Volume #14 - 943.|
RELATIONS AVEC LES ÉTATS-UNIS
COOPÉRATION EN MATIÈRE DE DEFENSE ET DE SOUVERAINETÉ DANS L'ARCTIQUE
VOYAGES DU EASTWIND ET DU ÉDISTO
Note du chef par intérim de la Direction de liaison avec la Défense|
pour le sous-secrétaire d'État par intérim aux Affaires extérieures
le 3 décembre 1948|
ITEM ON CHIEFS OF STAFF COMMITTEE AGENDA FOR TUESDAY, DECEMBER 7, AT 10:30 A.M.; WINTER EXERCISES BY THE U.S.N. ICE BREAKER EDISTO IN THE CANADIAN ARCTIC|
By letter of November 15, Mr. Snow informed Mr. Magann that the U.S.N. wished to have Edisto operate in January and February, 1949 along the east coasts of Baffin, Bylot, and Devon Islands (and the west and east coasts of Greenland) with the primary purpose of investigating ice conditions and the practicability of operations in the area under winter conditions. Snow went on to list the purposes of these exercises as follows:
(a) To determine the limits of operations by "Arctic" type vessels.
(b) test the practicability of unloading cargo over the ice.
(c) train personnel and test equipment and material.
(d) To record ice conditions.
(e) To observe geographical, navigation, and aviation conditions.
(f) To record hydrographic, meteorological, and electromagnetic propagation data.
(g) To conduct ... such other scientific investigations and services as desired by other Government agencies."
2. Snow also pointed out that in addition to requiring permission for the above listed activities, the U.S.N. required authorization to enter Canadian Arctic Territorial waters and make landings on Canadian Arctic territory at such points as ice conditions permit.
3. External passed this request to Chiefs of Staff Committee for consideration by the latter and by Cabinet Defence Committee. At the same time Mr. Keenleyside was asked by External whether he would have any objections to the proposed exercises.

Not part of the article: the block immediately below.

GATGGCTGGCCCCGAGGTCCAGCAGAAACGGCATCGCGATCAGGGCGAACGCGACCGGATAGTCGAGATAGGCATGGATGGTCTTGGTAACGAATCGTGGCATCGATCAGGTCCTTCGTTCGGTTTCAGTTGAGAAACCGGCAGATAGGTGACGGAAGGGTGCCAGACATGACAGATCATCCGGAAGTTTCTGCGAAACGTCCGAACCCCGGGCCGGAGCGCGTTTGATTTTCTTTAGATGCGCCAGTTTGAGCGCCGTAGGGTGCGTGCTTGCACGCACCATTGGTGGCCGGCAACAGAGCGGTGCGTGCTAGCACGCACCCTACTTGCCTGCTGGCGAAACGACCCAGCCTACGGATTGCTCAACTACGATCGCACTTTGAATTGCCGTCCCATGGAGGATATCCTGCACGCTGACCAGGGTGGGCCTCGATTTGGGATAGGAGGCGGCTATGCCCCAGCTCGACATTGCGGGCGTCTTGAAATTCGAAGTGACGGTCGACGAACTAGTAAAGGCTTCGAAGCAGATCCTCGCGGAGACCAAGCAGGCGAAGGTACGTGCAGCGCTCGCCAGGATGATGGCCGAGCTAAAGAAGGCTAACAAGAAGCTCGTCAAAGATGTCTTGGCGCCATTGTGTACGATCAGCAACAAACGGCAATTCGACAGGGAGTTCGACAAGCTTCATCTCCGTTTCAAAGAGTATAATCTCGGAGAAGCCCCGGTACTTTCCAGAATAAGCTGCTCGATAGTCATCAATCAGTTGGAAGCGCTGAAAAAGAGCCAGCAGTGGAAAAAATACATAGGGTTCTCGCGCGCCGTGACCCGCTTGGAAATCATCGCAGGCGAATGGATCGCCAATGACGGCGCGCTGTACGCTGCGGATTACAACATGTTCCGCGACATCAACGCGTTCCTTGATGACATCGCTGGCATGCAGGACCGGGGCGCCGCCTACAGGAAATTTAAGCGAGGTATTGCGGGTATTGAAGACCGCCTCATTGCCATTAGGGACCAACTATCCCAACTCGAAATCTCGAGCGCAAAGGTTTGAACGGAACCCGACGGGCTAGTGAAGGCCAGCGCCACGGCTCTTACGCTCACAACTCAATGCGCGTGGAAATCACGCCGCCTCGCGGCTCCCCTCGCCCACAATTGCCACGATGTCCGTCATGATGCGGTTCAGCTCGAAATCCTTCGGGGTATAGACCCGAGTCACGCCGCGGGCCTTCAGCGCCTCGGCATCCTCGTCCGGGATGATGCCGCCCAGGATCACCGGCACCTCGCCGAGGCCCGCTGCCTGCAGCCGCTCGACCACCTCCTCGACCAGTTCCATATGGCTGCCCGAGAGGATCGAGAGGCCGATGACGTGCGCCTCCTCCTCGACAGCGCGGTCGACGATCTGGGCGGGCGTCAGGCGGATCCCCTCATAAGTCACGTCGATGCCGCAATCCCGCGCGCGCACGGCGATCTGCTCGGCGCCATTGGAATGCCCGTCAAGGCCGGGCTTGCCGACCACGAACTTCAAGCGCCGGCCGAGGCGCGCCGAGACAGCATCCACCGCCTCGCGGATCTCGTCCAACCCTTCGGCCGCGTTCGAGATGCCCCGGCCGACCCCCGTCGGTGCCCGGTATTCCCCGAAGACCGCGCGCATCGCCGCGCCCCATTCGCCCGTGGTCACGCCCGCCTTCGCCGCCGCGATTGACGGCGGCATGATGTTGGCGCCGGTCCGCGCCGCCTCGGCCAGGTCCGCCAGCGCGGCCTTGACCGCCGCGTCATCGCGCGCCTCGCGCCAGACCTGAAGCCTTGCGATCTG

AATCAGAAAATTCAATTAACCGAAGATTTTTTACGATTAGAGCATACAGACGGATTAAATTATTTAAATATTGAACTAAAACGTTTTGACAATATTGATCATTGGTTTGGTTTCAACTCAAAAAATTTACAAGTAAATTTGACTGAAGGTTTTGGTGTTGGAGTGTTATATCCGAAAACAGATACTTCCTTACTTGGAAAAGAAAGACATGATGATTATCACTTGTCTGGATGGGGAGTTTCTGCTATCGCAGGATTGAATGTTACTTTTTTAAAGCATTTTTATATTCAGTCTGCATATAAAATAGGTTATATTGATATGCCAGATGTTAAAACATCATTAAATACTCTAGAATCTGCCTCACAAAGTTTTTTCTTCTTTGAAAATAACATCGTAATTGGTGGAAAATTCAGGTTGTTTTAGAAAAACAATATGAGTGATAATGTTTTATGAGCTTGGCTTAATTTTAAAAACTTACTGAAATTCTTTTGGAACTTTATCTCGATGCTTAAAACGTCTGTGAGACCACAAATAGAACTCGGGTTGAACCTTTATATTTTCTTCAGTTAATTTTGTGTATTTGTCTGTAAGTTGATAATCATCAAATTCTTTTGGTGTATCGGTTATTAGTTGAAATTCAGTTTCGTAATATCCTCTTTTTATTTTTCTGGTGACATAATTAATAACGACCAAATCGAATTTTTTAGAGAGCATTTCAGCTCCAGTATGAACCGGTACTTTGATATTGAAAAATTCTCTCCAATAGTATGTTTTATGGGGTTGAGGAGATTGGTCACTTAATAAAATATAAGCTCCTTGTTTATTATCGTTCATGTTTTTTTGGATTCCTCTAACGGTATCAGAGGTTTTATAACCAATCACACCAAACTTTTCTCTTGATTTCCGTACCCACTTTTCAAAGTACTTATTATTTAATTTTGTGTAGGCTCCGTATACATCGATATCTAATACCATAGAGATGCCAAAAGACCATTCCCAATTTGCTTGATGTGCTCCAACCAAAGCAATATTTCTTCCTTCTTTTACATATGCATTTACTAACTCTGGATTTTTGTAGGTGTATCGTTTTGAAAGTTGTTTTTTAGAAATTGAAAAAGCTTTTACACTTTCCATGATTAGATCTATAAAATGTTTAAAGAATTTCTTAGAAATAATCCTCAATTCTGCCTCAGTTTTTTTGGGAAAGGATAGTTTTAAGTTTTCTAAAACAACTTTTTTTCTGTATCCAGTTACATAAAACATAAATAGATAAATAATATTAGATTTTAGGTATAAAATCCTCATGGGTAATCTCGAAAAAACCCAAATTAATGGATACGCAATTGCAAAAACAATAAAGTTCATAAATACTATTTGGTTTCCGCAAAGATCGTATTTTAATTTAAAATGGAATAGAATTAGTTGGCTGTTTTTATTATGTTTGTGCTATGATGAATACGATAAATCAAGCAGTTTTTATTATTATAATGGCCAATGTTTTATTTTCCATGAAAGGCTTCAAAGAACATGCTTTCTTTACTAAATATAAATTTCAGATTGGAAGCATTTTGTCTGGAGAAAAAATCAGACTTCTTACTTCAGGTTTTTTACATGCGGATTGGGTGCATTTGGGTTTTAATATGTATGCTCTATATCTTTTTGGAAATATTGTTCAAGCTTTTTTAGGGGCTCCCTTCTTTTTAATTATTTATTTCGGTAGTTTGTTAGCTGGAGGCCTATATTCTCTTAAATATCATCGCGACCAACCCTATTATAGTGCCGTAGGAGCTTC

4. Mr. Keenleyside has now replied making the following points among others:
(a)Landings on the islands will probably prove difficult but, if effected, there should be no taking of game or interference with the Eskimos.
(b) It is highly desirable for a representative of the Geographical Bureau to accompany the Edisto since it is concerned with ice studies and Arctic geography.
(c) The R.C.N. and Transport might also wish to send observers (We had already pointed out to the Secretary, Chiefs of Staff Committee, that the Government might wish observers to be present despite the fact the U.S. request contained no invitation with respect to Canadian observers.).
(d) Copies of all reports resulting from the exercises should be provided to the Canadian Government by the U.S.N. and would be of considerable interest to Mines and Resources.
5. It would seem difficult to turn down the U.S. request and the expedition will doubtless produce data of interest to both countries. If it is decided to recommend its authorization to the Cabinet Defence Committee, authorization should presumably be recommended subject to the conditions suggested regarding game, noninterference with Eskimos, presence of two or three Canadian observers, provision of reports by the U.S.N. and, on the underStanding that if any U.S. civilian scienbehalf through diplomatic channels for N.W.T." licenses in the usual way.
6. At the June 1 meeting of the Advisory Committee on Northern Development Mr. Pearson suggested that future authorizations of U.S. activities in Canada should be as specific as possible so as to avoid controversy as to what has and has not been authorized. In the circumstances, before the U.S. request goes to Cabinet Defence Committee it might be advisable if we requested Washington to clarify projects (c), (e) and (g) listed " paragraph No. 1 above. We should doubtless know whether ( c) will include firing practice, other use of munitions, or other military exercises on land or at sea; what aircraft are involved in item (e); and what additional investigations and services are contemplated in item (g).